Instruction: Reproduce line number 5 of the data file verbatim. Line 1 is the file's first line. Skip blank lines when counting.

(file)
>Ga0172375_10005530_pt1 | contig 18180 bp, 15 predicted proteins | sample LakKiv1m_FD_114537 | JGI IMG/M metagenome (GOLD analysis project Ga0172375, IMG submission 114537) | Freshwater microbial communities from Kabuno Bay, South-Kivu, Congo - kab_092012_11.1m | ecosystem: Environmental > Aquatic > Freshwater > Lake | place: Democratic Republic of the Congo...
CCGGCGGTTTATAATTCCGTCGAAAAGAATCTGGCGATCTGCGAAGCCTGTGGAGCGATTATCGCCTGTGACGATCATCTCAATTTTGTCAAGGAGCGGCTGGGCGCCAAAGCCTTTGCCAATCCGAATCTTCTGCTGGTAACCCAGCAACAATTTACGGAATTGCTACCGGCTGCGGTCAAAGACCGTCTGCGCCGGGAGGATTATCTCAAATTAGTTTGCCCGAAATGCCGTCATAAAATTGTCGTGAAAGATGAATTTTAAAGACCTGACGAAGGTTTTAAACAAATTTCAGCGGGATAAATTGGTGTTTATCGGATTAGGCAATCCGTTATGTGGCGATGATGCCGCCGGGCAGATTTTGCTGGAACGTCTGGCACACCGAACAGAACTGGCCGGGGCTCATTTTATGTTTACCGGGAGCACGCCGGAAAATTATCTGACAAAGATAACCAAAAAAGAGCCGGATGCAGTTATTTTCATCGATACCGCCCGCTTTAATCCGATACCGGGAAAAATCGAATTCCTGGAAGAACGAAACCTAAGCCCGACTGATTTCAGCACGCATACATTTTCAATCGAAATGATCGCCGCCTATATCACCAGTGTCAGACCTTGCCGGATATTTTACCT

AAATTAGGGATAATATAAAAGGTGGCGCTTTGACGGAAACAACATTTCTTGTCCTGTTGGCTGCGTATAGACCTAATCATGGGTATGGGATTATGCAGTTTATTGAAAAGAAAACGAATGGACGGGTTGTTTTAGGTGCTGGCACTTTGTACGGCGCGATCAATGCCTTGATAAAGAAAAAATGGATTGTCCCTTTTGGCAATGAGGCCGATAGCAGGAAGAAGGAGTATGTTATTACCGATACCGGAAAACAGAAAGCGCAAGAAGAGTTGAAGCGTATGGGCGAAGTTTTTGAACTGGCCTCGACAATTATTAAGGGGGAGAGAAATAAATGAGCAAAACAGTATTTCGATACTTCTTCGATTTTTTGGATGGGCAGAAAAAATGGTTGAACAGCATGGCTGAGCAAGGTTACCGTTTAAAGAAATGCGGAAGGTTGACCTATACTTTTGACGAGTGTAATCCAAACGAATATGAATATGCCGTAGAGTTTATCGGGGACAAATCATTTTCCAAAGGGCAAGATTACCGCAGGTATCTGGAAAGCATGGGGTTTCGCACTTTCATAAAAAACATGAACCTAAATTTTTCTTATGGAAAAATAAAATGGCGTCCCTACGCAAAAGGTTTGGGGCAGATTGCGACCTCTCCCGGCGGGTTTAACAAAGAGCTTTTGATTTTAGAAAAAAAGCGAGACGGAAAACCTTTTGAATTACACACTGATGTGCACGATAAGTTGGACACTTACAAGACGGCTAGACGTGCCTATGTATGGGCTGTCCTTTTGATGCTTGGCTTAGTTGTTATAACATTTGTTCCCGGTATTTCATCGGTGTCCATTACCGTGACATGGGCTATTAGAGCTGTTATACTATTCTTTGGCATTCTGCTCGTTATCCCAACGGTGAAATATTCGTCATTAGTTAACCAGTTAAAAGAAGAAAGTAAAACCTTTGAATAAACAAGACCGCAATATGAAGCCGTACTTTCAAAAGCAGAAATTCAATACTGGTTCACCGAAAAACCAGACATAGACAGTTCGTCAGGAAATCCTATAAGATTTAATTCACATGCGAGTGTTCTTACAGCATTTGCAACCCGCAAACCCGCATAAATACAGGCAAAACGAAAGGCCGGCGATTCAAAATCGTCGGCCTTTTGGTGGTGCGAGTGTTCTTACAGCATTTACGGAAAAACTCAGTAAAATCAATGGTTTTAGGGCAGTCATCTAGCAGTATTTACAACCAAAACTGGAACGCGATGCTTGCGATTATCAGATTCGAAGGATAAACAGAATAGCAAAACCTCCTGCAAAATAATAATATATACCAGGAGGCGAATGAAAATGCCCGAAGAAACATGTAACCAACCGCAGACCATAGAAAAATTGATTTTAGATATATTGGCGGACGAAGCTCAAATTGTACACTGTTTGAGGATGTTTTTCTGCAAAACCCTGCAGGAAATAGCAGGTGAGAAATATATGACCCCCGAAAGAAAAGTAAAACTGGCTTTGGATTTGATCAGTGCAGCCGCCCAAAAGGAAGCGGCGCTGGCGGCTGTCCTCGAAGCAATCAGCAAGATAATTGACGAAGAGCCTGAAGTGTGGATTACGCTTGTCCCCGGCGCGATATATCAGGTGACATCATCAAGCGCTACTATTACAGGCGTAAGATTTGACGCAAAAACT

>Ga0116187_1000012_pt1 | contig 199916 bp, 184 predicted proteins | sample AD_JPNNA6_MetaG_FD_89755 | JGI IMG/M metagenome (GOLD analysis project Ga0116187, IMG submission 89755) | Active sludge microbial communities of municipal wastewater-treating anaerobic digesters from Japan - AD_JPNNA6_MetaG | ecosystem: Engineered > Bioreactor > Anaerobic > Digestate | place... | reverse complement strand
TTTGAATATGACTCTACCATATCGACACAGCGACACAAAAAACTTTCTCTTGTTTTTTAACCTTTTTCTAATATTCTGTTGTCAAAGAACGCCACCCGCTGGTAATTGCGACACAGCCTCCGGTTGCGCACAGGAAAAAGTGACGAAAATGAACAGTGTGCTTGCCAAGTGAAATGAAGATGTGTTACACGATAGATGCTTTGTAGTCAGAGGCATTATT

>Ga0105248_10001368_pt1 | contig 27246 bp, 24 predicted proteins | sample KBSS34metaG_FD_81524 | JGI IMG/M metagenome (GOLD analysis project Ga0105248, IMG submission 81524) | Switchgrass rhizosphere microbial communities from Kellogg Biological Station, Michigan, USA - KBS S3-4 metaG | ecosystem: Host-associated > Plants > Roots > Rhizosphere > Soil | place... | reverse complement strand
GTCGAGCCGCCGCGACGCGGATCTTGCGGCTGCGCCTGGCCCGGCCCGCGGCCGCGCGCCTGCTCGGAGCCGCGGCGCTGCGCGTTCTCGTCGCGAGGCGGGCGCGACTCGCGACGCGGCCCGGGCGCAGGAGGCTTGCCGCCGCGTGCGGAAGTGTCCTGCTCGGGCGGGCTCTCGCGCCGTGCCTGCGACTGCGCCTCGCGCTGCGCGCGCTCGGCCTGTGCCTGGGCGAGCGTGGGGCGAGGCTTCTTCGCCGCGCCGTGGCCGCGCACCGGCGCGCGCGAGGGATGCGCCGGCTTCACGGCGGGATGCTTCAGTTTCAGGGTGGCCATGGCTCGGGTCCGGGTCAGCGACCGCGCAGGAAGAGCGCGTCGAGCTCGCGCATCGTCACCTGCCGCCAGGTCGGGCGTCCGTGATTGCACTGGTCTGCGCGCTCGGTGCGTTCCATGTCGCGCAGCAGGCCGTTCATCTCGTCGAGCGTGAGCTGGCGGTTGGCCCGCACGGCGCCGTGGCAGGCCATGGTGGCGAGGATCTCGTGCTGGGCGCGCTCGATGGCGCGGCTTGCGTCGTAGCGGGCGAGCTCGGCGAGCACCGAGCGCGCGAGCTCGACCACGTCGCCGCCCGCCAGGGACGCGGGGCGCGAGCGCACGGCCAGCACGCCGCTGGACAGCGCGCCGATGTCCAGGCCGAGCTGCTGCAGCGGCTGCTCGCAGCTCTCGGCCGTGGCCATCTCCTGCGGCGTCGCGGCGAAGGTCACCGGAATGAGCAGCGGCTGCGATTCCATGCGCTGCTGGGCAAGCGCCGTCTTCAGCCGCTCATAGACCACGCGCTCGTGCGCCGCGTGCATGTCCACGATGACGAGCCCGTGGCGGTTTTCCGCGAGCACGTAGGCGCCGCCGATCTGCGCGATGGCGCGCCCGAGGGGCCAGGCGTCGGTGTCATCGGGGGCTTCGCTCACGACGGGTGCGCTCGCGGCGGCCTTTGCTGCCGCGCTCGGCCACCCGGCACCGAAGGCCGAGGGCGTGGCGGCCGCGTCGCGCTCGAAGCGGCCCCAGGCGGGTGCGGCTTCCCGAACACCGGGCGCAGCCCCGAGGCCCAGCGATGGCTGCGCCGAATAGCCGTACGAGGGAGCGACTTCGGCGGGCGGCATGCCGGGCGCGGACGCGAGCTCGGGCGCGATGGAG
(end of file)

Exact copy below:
TTTGAATATGACTCTACCATATCGACACAGCGACACAAAAAACTTTCTCTTGTTTTTTAACCTTTTTCTAATATTCTGTTGTCAAAGAACGCCACCCGCTGGTAATTGCGACACAGCCTCCGGTTGCGCACAGGAAAAAGTGACGAAAATGAACAGTGTGCTTGCCAAGTGAAATGAAGATGTGTTACACGATAGATGCTTTGTAGTCAGAGGCATTATT